How to Give Feedback that Changes Lives

August 26, 2009

I loved a quote I read recently in the NYT by Maigread Eichten, president and chief executive of FRS, a maker of energy drinks:

One of the most memorable things one of my bosses at Pepsi told me was that if you really care about somebody, you give them constructive feedback. And if you don’t care about somebody, you only say positive things.

In my experience, a deep sign of respect is to help someone overcome the obstacles to their effectiveness.  These obstacles usually show up in the form of small, but persistent personality tics.  I find it heartbreaking when these things go unaddressed because of some kind of social norm.  We need our colleagues at their best.  Helping them to sweep away the pebbles on their path to impact, pebbles that are often visible to everyone but them, is a gift we can give, an obligation we have.

Much has been written about how to give feedback.  The advice that has stuck in the popular imagination is to be careful about sequencing the hard messages.  Sandwich the bad between the good.  I’m largely indifferent to these kinds of tactics, and I’m predisposed to be more direct than most.  I’ve found that it’s the intent that really matters.  If you show up to the conversation truly committed to helping someone become more effective, then the structure and content will take care of itself.  You won’t be inclined to make the most common mistake, which is to focus on managing your own discomfort with the interaction.

I often get asked about timing difficult feedback.  When should you do it?  When it is truly in the best interest of someone, when your input can make them better.  When should you not do it?  When it is more about you than it is about them.  How do you know the difference?  When you’re dreading it.  Feedback is your chance to change a life.  When you honor it for what it is, the task is trust-building and restorative.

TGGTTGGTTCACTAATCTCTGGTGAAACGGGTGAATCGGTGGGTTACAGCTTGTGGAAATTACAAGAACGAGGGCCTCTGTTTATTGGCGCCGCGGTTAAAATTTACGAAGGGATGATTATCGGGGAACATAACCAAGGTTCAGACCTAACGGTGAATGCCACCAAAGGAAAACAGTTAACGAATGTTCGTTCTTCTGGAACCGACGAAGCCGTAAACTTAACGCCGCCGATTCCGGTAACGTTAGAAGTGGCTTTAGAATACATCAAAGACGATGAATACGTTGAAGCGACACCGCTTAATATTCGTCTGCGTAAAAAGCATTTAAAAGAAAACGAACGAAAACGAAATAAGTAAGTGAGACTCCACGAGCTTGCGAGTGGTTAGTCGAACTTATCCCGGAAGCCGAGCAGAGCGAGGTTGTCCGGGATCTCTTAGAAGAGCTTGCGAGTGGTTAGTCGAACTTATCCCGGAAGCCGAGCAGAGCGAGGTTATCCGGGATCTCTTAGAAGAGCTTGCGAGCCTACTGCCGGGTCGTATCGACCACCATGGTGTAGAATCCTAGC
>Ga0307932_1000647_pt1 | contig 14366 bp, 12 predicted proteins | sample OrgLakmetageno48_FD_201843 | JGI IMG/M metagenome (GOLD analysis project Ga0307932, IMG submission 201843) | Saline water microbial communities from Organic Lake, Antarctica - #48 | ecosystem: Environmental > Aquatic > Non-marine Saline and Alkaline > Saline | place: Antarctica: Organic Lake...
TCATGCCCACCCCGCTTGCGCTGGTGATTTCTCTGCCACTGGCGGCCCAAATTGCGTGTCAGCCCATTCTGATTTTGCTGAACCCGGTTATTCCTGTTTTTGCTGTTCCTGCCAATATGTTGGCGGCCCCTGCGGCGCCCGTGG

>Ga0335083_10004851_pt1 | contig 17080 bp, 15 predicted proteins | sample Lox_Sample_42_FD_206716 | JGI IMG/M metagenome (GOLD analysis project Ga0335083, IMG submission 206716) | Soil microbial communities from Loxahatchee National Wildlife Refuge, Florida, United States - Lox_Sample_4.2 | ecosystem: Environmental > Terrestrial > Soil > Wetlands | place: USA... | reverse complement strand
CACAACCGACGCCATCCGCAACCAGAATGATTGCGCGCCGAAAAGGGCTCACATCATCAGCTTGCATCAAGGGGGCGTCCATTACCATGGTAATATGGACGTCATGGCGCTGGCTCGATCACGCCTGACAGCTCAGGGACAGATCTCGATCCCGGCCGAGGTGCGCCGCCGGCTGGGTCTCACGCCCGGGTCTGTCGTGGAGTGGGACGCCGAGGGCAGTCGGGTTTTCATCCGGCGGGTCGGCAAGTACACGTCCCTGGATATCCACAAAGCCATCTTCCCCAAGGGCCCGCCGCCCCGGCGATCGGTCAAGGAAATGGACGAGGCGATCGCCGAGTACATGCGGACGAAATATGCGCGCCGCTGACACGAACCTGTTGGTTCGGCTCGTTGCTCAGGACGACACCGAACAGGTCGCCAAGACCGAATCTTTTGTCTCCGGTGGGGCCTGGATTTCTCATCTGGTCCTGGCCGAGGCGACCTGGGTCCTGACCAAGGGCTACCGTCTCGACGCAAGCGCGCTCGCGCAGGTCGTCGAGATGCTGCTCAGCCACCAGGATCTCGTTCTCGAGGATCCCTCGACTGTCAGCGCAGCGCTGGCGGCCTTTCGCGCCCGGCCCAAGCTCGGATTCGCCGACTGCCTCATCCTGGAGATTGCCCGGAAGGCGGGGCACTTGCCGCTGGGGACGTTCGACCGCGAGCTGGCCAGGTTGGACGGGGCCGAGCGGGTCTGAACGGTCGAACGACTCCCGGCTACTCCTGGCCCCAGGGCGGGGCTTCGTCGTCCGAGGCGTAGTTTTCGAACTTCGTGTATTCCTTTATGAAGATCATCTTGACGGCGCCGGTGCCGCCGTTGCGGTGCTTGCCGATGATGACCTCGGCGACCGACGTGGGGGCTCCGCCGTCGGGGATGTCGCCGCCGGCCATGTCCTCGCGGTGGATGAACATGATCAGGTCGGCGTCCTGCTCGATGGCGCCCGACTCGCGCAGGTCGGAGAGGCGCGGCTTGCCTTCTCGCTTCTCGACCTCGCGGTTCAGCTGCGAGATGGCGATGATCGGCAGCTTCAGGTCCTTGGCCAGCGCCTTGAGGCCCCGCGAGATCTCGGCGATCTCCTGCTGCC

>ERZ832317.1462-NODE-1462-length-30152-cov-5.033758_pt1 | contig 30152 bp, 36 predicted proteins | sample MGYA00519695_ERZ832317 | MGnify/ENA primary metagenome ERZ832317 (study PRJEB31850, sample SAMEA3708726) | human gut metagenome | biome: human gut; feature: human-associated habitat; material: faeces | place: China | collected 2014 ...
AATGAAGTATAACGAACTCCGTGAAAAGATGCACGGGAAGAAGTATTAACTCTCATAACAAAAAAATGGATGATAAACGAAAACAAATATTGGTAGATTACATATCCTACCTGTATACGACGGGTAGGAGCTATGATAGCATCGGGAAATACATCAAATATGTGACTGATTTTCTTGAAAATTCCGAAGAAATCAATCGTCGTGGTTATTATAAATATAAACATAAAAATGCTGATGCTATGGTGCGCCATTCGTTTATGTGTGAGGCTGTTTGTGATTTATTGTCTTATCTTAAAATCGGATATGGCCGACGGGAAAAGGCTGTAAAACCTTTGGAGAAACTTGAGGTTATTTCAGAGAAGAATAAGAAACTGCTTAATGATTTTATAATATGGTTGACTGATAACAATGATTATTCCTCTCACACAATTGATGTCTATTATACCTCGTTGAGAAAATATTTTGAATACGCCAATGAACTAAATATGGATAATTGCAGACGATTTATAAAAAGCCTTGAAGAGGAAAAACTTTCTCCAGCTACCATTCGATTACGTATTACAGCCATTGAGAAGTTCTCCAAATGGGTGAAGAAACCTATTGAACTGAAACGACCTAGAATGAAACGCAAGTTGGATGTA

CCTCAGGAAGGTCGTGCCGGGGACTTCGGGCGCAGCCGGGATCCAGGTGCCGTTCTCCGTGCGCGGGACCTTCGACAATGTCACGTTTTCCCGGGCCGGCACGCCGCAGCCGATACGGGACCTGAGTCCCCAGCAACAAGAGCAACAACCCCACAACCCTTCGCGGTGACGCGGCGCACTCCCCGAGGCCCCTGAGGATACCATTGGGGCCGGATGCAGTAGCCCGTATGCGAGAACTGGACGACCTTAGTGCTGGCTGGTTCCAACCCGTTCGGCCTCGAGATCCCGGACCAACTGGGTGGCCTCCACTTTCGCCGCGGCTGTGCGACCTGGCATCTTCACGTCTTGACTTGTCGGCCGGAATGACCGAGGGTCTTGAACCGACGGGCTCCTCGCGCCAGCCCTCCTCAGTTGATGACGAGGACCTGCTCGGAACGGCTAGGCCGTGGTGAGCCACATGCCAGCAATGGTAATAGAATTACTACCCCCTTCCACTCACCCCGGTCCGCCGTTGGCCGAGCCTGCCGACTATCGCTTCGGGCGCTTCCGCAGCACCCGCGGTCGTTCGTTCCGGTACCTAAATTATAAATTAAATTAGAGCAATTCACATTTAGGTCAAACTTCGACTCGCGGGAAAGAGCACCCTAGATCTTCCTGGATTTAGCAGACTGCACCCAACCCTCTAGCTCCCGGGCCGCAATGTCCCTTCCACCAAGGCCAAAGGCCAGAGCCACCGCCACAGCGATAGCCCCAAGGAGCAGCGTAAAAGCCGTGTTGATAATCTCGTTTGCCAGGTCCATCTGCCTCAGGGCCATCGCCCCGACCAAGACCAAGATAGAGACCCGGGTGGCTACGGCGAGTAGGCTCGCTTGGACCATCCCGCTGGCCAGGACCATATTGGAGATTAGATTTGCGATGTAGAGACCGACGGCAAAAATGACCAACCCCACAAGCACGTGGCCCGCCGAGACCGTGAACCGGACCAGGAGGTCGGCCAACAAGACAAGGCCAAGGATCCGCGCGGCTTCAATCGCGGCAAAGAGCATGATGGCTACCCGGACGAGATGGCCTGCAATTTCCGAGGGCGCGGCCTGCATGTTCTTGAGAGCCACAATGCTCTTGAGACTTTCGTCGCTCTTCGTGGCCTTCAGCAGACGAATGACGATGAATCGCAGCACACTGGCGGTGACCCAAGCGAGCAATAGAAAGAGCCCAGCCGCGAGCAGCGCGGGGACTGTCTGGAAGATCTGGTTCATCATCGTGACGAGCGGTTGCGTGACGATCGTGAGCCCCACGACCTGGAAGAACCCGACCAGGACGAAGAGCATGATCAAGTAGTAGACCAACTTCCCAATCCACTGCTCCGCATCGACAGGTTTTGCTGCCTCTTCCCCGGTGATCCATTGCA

The Accidental Entrepreneur

August 23, 2009

The NYT recently published an article describing the growing phenomenon of job seekers giving up on traditional employment and deciding to start their own businesses.  Here’s my advice to these first-time, “accidental” entrepreneurs.

As I often tell my students, spend plenty of time upfront on the logic of the new enterprise.  Step one is to decide whether you’re filling an open gap in the competitive landscape or doing what someone else is already doing in a superior way.  The distinction makes a big difference to step two.

For the open gap strategy, try to understand why the space exists — is it because no one has been as clever as you or because the economics aren’t viable?  Until you’re convinced that it’s the former, don’t move forward.  As a cautionary tale, I often use the example of very high-end daycare, which I’ve written about before.  I’m repeating it here because it really brings the issues to life, and because every year students talk to me about wanting to fill this space.  Their logic is that professional parents would have a very high willingness-to-pay for the exquisite care of their pride and joy.  Their analysis eventually reveals, however, that a service like this costs about the same as a nanny.  And while new parents might, at equal cost, choose daycare over a nanny for the first child, they’re unlikely to do so for the second child, when the cost of daycare doubles, and the cost of that nanny stays the same.

Alternatively, for a beat-someone-at-their-own-game strategy, the task is to build either a better or cheaper mousetrap.  If you want to compete on price, be brutally clear about how your own cost structure is lower than the incumbent’s, both at a small and larger scale.  A risk here is not counting your own labor as cost, even if you won’t draw a salary in the beginning.  While that may be viable at a small scale, at some point, someone will need to be paid for their work, and it’s important to understand these costs in the design phase.